China and the Long March to Global Trade: The Accession of China to the World Trade Organization

By Sylvia Ostry; Alan S. Alexandroff et al. | Go to book overview

4

Avoiding deadlock

Claude Barfield and Mark Groombridge

Editor's note: This article was completed before China's accession was accomplished. One of the authors, Claude Barfield, is now working on a monograph that will both describe Chinese trade and investment patterns, particularly within East Asia, and the changes China has made in its legal and administrative rules to accommodate WTO membership.


Introduction

With the signing of the bilateral agreement between China and the United States, China is now poised to enter the World Trade Organization, the multilateral institution governing international trade in goods and services. While other final hurdles have to be cleared, such as the passage of permanent normal trade relations by the US Congress and the conclusion of a few more bilateral agreements (particularly the European Union), the broad outlines of China's market access commitments are now clear.

The successful conclusion of the US-China bilateral agreement in November 1999 surprised many. Just several months earlier, in April 1999, Chinese Premier Zhu Rongji put forward a similar market access offer during his visit to Washington that was rejected by a Clinton administration under pressure from labor unions. A double blow was dealt one month later with the accidental bombing of China's embassy in Belgrade during the Kosovo crisis by NATO forces.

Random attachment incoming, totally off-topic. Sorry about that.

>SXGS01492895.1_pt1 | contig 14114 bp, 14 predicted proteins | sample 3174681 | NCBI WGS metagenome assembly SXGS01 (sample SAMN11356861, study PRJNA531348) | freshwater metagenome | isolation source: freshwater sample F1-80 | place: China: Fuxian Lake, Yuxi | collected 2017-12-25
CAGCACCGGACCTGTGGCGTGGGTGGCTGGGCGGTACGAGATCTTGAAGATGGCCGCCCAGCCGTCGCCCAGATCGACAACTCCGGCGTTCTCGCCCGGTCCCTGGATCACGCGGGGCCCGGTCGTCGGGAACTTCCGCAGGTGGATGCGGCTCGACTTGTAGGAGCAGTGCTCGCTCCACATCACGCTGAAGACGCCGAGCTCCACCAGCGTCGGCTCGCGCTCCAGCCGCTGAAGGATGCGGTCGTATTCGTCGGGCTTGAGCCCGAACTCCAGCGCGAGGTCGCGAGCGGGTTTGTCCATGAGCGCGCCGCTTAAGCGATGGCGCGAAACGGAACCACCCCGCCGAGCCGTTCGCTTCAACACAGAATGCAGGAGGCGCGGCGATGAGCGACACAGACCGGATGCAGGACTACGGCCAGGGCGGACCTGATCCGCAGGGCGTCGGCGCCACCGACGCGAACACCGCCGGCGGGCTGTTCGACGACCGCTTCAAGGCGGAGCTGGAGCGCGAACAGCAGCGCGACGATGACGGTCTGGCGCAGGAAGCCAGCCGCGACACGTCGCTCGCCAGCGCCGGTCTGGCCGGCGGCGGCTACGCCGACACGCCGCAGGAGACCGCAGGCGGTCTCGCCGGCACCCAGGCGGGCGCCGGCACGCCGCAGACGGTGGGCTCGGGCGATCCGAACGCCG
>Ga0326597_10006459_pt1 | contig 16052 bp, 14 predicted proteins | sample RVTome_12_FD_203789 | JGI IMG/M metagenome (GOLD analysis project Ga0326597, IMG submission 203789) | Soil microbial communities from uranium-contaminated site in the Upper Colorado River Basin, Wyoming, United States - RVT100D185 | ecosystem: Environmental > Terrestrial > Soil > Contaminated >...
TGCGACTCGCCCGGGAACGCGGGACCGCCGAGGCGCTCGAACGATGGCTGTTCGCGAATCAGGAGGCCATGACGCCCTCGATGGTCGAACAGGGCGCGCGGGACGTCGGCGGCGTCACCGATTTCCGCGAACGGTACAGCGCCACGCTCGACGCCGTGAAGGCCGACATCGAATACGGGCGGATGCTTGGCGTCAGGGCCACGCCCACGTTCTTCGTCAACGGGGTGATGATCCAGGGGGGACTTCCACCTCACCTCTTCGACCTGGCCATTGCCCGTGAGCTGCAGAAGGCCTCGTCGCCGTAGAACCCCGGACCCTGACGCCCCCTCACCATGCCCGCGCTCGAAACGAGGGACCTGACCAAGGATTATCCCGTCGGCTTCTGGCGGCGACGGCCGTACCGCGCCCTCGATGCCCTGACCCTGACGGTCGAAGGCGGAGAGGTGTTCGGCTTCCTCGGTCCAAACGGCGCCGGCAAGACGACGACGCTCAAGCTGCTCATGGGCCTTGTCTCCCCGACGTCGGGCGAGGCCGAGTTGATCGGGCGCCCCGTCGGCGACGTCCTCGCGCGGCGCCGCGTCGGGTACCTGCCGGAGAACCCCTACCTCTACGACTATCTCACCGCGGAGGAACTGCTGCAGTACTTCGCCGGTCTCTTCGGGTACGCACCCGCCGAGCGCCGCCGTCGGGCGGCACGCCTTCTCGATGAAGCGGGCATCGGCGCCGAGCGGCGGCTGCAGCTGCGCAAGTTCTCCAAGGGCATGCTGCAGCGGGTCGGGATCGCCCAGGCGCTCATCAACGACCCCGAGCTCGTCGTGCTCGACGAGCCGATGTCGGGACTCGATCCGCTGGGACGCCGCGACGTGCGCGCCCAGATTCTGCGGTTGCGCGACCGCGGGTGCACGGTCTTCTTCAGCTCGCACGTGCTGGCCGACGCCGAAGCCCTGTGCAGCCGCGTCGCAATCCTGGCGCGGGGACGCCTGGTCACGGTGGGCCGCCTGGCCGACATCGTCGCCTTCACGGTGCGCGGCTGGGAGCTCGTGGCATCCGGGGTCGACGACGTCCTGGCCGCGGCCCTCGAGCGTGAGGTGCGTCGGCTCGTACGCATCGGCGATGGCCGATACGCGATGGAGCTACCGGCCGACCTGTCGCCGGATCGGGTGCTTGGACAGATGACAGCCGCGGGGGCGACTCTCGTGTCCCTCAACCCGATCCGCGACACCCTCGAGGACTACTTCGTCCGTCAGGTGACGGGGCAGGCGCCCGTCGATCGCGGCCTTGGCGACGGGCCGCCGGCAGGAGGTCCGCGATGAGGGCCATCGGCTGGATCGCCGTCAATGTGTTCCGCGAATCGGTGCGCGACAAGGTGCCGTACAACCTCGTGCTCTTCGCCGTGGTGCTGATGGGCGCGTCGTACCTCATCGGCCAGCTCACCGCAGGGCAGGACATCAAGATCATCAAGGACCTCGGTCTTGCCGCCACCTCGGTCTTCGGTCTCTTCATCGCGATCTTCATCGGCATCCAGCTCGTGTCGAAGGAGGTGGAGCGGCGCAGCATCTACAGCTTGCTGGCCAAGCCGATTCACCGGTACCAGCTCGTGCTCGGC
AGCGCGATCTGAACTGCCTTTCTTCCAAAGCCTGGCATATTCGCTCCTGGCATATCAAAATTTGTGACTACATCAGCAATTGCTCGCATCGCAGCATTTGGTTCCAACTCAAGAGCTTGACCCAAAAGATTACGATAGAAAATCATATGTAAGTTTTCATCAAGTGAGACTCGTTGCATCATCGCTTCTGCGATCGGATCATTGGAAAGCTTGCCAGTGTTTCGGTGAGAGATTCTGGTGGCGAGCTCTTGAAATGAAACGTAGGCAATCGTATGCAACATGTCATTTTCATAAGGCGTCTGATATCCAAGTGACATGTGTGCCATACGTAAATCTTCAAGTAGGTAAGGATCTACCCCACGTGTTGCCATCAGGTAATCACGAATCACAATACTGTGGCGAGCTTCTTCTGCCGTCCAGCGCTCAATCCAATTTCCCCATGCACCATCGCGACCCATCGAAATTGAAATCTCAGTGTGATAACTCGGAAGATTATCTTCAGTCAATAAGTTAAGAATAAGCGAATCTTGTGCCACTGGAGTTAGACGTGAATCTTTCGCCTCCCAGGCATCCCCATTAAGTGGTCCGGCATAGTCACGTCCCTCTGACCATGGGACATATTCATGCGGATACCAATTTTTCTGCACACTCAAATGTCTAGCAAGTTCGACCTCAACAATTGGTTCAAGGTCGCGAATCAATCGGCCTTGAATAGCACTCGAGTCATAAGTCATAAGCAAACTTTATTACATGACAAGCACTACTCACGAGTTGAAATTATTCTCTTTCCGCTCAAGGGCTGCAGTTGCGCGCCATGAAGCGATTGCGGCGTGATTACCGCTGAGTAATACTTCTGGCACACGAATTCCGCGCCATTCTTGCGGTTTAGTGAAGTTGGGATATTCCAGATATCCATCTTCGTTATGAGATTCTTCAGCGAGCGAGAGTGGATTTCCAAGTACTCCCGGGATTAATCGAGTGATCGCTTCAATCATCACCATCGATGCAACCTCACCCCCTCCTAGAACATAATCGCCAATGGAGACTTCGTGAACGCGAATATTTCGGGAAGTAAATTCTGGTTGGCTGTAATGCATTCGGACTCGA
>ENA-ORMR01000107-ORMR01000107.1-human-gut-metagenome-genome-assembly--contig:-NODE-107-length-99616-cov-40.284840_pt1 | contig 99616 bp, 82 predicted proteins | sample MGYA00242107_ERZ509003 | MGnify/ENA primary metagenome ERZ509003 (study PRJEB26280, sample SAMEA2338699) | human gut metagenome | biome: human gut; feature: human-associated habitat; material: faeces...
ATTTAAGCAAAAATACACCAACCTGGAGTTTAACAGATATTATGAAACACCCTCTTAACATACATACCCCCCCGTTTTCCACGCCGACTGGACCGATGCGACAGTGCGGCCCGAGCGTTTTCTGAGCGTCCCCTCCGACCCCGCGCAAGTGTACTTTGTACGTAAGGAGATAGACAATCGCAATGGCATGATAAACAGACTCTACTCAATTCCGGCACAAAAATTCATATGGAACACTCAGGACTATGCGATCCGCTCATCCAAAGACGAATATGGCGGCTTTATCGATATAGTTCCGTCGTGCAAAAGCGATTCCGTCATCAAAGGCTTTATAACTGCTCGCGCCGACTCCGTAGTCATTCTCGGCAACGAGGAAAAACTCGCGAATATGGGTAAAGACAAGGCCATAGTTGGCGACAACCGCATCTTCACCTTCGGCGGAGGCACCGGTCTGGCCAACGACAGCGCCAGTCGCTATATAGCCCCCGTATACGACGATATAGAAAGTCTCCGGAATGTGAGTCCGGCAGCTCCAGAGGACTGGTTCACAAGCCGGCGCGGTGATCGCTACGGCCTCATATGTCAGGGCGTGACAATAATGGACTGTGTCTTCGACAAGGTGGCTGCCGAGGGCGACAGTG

In the aftermath of the rejection of Zhu's offer and the embassy bombing, the Clinton administration came under a barrage of criticism and it is widely known that many within the White House considered Clinton's actions in April a mistake. Eager to move past what was arguably the worst year in Sino-US relations since the Tiananmen Square incident took place in 1989, 1 the Clinton administration made a concerted effort to correct its April mistake.

The timing of the November 1999 bilateral agreement between the United States and China was also propitious in that it came on the eve of the Seattle Ministerial. There is evidence that Clinton knew the Seattle meeting would end in disaster, which, in fact, it did. The signing of the US-China agreement on the eve of Seattle, while by no means guaranteed (there is credible evidence that the United States almost walked away on several occasions), there is good reason to believe that US Trade Representative Charlene Barshefsky was under intense pressure to conclude a deal.

On almost all accounts, the deal reached by China and the United States entails a

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